Carbon footprint

An ambitious scheme which will map Leicester’s carbon footprint is being undertaken by De Montfort University.


An ambitious scheme which will map Leicester’s carbon footprint is being undertaken by De Montfort University (DMU).


The £2.6m 4M project – which stands for Measurement, Modelling, Mapping and Management – is believed to be the first of its kind and will be conducted by the university’s Institute of Energy and Sustainable Development (IESD).


Researchers will investigate how much carbon dioxide the city produces and then look at ways it can be cut. It is believed to be the first-time the impact of an entire city on the environment has been measured.


They will do this by calculating the emissions from traffic and energy use in the home and the effect of green spaces – known as ‘carbon sinks’ – for ‘soaking up’ CO2 emissions. Experts will then compare the sources and sinks of carbon with the social and economic well-being of Leicester’s 270,000 population.


Academics will also look at how changing road networks, better public transport, maintaining green spaces and using low energy power and lighting can reduce the city’s carbon footprint, as well as investigating how Individual Carbon Trading Schemes (ICTs) (where households are given an annual carbon allowance) would work.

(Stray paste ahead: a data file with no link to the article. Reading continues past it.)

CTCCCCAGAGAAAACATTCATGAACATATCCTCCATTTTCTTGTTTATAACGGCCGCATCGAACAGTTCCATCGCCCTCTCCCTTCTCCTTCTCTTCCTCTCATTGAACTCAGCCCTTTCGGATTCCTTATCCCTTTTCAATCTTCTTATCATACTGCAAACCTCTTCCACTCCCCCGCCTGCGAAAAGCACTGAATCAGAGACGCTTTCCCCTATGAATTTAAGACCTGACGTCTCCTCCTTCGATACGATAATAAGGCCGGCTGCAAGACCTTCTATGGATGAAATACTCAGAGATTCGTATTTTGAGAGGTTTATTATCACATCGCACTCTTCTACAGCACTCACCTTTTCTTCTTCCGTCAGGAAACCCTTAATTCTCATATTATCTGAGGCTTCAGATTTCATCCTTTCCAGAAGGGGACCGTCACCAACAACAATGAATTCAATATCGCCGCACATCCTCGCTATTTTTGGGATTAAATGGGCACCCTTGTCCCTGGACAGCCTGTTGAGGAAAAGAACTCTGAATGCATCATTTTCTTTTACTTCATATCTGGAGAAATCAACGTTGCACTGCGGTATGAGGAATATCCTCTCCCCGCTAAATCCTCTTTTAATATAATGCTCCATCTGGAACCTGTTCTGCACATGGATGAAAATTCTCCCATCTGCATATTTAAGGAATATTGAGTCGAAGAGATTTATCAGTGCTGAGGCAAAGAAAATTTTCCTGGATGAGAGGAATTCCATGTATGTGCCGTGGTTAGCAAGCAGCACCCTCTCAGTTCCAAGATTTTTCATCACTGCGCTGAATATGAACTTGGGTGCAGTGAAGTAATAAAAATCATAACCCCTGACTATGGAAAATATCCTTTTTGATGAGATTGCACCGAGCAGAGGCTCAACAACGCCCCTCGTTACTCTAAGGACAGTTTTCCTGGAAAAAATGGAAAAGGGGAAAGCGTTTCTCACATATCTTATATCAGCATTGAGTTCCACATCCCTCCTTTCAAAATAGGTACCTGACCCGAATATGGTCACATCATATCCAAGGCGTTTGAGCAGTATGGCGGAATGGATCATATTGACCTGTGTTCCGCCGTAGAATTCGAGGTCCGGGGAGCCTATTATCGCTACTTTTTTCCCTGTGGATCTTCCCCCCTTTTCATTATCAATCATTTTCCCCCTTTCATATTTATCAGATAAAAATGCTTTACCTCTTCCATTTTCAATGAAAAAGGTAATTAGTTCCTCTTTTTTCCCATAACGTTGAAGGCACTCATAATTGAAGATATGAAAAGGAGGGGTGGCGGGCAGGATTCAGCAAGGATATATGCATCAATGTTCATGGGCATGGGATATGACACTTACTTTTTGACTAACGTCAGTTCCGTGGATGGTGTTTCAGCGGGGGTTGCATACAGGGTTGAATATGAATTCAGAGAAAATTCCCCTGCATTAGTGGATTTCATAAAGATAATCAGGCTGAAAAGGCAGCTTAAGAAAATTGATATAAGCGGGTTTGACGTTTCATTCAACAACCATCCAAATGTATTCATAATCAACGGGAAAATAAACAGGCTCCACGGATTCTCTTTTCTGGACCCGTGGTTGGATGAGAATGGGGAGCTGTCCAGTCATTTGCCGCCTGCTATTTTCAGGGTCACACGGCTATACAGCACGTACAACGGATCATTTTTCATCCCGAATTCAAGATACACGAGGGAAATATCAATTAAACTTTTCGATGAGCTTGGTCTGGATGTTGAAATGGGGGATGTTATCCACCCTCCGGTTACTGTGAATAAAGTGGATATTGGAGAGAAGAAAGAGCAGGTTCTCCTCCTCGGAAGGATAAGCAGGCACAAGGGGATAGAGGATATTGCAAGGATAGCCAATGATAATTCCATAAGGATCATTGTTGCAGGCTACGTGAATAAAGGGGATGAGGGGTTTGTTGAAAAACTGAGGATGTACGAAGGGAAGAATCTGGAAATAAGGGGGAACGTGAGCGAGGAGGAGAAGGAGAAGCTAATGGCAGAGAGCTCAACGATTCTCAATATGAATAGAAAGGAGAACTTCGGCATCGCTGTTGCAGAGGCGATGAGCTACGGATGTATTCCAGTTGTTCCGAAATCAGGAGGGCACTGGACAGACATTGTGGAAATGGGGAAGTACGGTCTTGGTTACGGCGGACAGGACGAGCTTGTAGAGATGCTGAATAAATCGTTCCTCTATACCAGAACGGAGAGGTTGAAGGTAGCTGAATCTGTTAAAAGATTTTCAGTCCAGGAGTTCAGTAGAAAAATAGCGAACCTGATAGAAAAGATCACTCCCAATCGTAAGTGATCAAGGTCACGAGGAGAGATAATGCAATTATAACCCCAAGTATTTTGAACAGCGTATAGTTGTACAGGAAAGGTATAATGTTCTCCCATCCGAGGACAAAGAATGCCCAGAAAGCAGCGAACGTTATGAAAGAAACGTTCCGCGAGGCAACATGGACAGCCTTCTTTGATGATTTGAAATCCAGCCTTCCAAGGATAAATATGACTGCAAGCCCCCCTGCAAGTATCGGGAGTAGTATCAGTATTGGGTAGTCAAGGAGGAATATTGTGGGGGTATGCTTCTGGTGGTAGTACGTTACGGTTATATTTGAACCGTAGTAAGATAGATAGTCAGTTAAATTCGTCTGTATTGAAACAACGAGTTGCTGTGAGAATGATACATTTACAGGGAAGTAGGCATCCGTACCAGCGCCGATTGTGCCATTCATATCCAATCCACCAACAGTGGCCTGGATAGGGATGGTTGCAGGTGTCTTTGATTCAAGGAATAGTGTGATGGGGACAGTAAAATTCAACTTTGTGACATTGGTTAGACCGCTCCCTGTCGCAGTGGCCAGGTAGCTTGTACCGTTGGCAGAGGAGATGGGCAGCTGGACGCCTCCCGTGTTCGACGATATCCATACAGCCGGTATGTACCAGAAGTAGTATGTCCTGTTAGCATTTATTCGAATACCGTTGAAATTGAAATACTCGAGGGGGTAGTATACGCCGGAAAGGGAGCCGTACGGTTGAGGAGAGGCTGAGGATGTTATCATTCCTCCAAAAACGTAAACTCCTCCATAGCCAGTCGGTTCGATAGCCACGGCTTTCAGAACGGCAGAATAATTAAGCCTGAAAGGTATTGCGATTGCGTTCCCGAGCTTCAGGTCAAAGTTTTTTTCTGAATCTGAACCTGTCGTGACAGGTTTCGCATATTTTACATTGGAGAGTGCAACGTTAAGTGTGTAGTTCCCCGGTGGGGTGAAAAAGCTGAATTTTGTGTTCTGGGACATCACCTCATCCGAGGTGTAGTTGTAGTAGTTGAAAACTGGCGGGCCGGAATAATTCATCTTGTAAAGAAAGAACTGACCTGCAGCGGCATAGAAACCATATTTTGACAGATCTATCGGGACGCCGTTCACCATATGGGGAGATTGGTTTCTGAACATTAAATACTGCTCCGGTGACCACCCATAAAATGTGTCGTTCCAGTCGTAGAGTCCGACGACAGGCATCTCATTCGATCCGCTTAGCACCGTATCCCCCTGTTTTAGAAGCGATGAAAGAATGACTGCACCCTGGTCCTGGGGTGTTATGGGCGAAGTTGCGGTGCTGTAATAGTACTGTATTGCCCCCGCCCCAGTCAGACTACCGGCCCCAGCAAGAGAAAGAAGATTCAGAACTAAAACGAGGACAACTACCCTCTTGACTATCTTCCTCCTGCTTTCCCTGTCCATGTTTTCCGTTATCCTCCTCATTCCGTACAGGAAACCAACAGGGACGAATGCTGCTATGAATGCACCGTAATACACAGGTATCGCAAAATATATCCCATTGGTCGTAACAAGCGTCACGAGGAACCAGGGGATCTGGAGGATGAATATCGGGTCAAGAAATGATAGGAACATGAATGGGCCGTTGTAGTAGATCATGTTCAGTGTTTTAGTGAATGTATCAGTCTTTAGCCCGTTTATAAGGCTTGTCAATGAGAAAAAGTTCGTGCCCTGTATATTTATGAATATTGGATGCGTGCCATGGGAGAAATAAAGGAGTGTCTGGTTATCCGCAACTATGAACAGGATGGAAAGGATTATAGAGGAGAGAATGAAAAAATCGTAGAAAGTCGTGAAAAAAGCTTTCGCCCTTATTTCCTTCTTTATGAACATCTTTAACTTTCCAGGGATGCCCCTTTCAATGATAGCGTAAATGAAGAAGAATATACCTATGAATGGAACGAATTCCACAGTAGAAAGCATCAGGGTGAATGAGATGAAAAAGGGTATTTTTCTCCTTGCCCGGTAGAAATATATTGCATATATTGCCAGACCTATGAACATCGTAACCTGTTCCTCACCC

‘This is a very ambitious project and we believe it will be the first time the carbon footprint of an entire city has been reliably measured,’ said IESD director, Prof Kevin Lomas.


‘As the problem of climate change becomes more and more apparent, we have to look at ways to reduce carbon emissions. The 4M project will allow us to look at how it can be done in a city-wide way. Leicester was chosen as it is an average sized city so the findings can relate to similar cities across the country. Our findings will enable other cities to look at suitable ways of reducing their carbon footprint,’ he added.


The IESD researchers will lead the project, working with Leeds, Newcastle and Sheffield Universities with support from Leicester City Council.


The work is funded by the Engineering and Physical Sciences Research Council (EPSRC) through the Sustainable Urban Environment programme.